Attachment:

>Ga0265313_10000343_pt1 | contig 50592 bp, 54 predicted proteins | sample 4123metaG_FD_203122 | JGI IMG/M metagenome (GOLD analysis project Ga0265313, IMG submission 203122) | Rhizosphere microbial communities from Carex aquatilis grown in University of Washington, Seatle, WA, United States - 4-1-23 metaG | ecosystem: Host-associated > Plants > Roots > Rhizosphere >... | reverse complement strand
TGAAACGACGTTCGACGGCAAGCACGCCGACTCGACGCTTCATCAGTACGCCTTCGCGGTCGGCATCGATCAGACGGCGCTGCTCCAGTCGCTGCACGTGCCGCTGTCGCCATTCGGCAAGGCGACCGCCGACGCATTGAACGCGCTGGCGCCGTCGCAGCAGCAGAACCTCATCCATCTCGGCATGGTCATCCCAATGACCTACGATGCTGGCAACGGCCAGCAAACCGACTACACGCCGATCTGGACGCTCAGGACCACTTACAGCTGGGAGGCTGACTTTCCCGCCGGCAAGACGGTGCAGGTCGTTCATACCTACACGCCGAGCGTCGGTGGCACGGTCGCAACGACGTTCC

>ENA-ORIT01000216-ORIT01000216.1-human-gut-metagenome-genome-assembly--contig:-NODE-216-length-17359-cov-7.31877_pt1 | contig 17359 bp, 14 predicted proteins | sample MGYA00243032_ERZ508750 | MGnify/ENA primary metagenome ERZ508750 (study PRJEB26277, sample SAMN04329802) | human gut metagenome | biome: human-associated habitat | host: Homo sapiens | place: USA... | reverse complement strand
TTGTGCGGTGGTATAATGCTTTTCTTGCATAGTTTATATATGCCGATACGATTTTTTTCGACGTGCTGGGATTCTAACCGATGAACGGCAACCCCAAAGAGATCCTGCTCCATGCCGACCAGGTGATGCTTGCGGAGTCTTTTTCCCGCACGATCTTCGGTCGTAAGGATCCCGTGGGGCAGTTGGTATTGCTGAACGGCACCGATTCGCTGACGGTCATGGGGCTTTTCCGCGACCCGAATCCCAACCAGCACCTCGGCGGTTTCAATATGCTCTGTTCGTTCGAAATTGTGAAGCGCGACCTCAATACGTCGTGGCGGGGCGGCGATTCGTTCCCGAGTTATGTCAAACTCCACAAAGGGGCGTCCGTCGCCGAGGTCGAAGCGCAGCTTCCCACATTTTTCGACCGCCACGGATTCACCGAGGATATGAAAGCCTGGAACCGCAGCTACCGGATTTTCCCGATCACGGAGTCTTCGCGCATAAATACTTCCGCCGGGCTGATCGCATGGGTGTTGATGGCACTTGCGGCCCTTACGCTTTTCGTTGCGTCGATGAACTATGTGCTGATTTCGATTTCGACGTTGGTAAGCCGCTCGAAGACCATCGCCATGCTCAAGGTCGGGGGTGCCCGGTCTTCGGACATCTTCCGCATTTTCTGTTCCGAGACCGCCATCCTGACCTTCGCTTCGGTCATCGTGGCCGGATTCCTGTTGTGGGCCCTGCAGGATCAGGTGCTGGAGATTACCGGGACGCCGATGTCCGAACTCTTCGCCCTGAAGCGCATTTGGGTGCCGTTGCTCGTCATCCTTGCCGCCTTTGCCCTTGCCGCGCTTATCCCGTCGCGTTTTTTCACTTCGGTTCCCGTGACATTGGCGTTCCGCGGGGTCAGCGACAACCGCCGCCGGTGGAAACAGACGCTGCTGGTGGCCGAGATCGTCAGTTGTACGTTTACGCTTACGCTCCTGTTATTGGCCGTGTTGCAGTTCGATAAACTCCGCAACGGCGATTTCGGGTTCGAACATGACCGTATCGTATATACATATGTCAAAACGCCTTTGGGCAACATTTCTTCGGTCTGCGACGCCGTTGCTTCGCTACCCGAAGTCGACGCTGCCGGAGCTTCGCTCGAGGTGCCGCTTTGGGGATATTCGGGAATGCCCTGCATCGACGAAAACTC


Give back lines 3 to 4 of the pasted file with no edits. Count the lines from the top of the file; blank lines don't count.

>ENA-ORIT01000216-ORIT01000216.1-human-gut-metagenome-genome-assembly--contig:-NODE-216-length-17359-cov-7.31877_pt1 | contig 17359 bp, 14 predicted proteins | sample MGYA00243032_ERZ508750 | MGnify/ENA primary metagenome ERZ508750 (study PRJEB26277, sample SAMN04329802) | human gut metagenome | biome: human-associated habitat | host: Homo sapiens | place: USA... | reverse complement strand
TTGTGCGGTGGTATAATGCTTTTCTTGCATAGTTTATATATGCCGATACGATTTTTTTCGACGTGCTGGGATTCTAACCGATGAACGGCAACCCCAAAGAGATCCTGCTCCATGCCGACCAGGTGATGCTTGCGGAGTCTTTTTCCCGCACGATCTTCGGTCGTAAGGATCCCGTGGGGCAGTTGGTATTGCTGAACGGCACCGATTCGCTGACGGTCATGGGGCTTTTCCGCGACCCGAATCCCAACCAGCACCTCGGCGGTTTCAATATGCTCTGTTCGTTCGAAATTGTGAAGCGCGACCTCAATACGTCGTGGCGGGGCGGCGATTCGTTCCCGAGTTATGTCAAACTCCACAAAGGGGCGTCCGTCGCCGAGGTCGAAGCGCAGCTTCCCACATTTTTCGACCGCCACGGATTCACCGAGGATATGAAAGCCTGGAACCGCAGCTACCGGATTTTCCCGATCACGGAGTCTTCGCGCATAAATACTTCCGCCGGGCTGATCGCATGGGTGTTGATGGCACTTGCGGCCCTTACGCTTTTCGTTGCGTCGATGAACTATGTGCTGATTTCGATTTCGACGTTGGTAAGCCGCTCGAAGACCATCGCCATGCTCAAGGTCGGGGGTGCCCGGTCTTCGGACATCTTCCGCATTTTCTGTTCCGAGACCGCCATCCTGACCTTCGCTTCGGTCATCGTGGCCGGATTCCTGTTGTGGGCCCTGCAGGATCAGGTGCTGGAGATTACCGGGACGCCGATGTCCGAACTCTTCGCCCTGAAGCGCATTTGGGTGCCGTTGCTCGTCATCCTTGCCGCCTTTGCCCTTGCCGCGCTTATCCCGTCGCGTTTTTTCACTTCGGTTCCCGTGACATTGGCGTTCCGCGGGGTCAGCGACAACCGCCGCCGGTGGAAACAGACGCTGCTGGTGGCCGAGATCGTCAGTTGTACGTTTACGCTTACGCTCCTGTTATTGGCCGTGTTGCAGTTCGATAAACTCCGCAACGGCGATTTCGGGTTCGAACATGACCGTATCGTATATACATATGTCAAAACGCCTTTGGGCAACATTTCTTCGGTCTGCGACGCCGTTGCTTCGCTACCCGAAGTCGACGCTGCCGGAGCTTCGCTCGAGGTGCCGCTTTGGGGATATTCGGGAATGCCCTGCATCGACGAAAACTC